[For the entire collection see Zbl 0476.00017.]

Suppose \(N\geq 3\). Let \(g(t)=\lambda t^ p-\mu t^ q-mt\) where \(\lambda,m>0\), \(\mu\geq 0\) and \(1<p,q\). Suppose that (1) \(p<\max [q,(N+2)/(N-2)]\), (2) if \(p\geq (N+2)/(N-2)\) then \(\mu >0\), (3) there exists a \(\zeta >0\) such that \(G(\zeta)>0\) where \(G(s)=\int^{s}_{0}g(t)\,dt\). Then \(-\Delta u=g(u)\) has a solution \(u\in C^{\infty}({\mathbb R}^ N)\) which is strictly positive, spherically symmetric, decreases with \(r=| x|\) and is such that, for all \(| \alpha | \in {\mathbb N}\), \(| D^{\alpha}u(x)| \leq C_{\alpha}e^{-\delta_{\alpha}r}\) where \(C_{\alpha},\delta_{\alpha}>0.\)

This theorem generalizes the results of several authors; see in particular the article by S. Coleman, V. Glaser and A. Martin [Commun. Math. Phys. 58, 211–221 (1978)]. Note that the results apply in spaces of dimension not less than 3. The proof of the theorem uses the method introduced by Coleman, Galser and Martin [op. cit.]. Instead of looking directly for nontrivial critical points of \(S(u)=T(u)-V(u)\), where \(T(u)=\int_{{\mathbb R}^ N}| \nabla u(x)|^ 2\, dx\) and \(V(u)=\int_{{\mathbb R}^ N}G(u(x))\,dx\), one looks for a function \(w\in H^ 1({\mathbb R}^ N)\cap L^{p+1}({\mathbb R}^ N)\cap L^{q+1}({\mathbb R}^ N)\) which minimizes \(T(w)\) for some fixed value of \(V(w)\), say, \(V(w)=1\). As shown by the authors, if a solution to that last problem exists, then for an appropriately chosen g, it can always be transformed into a solution of \(-\Delta u=g(u)\) by a change of scale. The proof of the theorem is then reduced to that of showing the existence of a positive, spherically symmetric solution \(u\in H^ 1({\mathbb R}^ N)\) which decreases with \(r=| x|\) to the constrained minimization problem. Moreover, it is possible to show that the solution constructed in that way has S less than or equal to that of any other nontrivial solutions.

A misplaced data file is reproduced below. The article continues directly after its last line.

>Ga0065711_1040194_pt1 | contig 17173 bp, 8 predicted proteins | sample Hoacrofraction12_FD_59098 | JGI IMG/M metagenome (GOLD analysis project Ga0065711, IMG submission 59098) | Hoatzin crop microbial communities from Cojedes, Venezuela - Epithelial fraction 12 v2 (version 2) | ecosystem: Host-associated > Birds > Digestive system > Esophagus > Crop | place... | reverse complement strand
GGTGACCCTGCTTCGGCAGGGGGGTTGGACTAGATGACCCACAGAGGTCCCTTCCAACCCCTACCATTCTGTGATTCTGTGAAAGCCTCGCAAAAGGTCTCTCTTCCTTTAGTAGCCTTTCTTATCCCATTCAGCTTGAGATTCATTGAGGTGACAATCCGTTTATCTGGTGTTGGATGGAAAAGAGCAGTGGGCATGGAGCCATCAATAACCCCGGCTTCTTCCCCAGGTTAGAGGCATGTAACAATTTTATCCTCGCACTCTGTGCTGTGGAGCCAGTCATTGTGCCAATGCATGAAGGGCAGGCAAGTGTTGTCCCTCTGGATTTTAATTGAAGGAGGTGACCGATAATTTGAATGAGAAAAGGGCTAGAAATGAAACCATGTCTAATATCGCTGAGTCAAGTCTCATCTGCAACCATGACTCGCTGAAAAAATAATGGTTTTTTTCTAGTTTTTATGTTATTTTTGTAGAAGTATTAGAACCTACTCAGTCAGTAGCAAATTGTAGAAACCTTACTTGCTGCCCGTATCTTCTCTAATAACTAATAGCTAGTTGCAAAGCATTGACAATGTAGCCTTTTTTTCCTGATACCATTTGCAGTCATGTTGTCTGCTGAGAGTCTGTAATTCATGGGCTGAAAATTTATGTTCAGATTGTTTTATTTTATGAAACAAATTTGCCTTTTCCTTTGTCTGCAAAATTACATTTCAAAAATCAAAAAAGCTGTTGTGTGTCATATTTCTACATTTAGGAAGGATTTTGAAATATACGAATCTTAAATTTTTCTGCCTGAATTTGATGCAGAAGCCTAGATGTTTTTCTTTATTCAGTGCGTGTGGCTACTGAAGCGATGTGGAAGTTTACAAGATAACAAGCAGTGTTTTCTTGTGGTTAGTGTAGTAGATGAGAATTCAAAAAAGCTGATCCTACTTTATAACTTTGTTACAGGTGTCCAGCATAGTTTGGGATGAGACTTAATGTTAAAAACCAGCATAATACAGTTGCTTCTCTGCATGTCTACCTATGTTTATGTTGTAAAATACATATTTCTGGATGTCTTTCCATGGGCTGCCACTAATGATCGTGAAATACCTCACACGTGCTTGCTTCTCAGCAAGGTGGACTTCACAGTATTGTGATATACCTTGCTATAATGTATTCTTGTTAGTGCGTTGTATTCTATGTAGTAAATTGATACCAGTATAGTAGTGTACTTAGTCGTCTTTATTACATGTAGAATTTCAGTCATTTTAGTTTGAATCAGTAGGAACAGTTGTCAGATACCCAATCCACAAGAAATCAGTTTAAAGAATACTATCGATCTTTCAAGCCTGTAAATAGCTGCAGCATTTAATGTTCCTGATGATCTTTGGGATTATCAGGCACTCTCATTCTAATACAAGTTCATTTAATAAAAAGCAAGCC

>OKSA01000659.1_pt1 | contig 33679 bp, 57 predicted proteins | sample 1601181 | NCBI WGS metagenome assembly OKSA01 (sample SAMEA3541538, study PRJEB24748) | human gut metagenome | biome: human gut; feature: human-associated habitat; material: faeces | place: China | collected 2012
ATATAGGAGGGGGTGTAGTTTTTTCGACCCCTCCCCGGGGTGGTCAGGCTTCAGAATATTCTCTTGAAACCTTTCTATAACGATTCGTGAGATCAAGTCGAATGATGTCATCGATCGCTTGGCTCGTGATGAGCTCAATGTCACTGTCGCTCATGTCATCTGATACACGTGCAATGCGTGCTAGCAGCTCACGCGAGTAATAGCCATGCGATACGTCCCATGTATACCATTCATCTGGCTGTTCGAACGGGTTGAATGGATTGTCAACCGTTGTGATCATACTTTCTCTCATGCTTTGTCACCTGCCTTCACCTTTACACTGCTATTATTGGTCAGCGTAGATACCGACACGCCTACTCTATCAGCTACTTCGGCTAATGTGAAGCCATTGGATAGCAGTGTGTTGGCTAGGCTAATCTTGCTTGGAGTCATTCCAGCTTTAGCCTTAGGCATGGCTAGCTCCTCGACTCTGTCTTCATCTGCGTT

We would like to remark here that it might not be appropriate to call those solutions “ground states” since in field theory it is rather the trivial constant solution(s) that would bear that name. The omission of two dimensions in the statement of the theorem is due to the fact that the reduced problem has no solution when \(N=1\) or \(N=2\). The case \(N=1\) is treated by the authors in an appendix where they prove a very general existence result by the methods of ordinary differential equations. For \(N=2\), although the existence results have not yet attained the same generality as for the other dimensions, some progress has been made; we are referred to a forthcoming paper of the authors for details. A discussion of the “almost necessary” character of the hypotheses (1)–(3) in the theorem concludes the work.

[For the entire collection see Zbl 0476.00017.]

Reviewer: Luc Vinet (MR 81i:35137)

### MSC:

35Q55 | NLS equations (nonlinear Schrödinger equations) |

35A05 | General existence and uniqueness theorems (PDE) (MSC2000) |

35J85 | Unilateral problems; variational inequalities (elliptic type) (MSC2000) |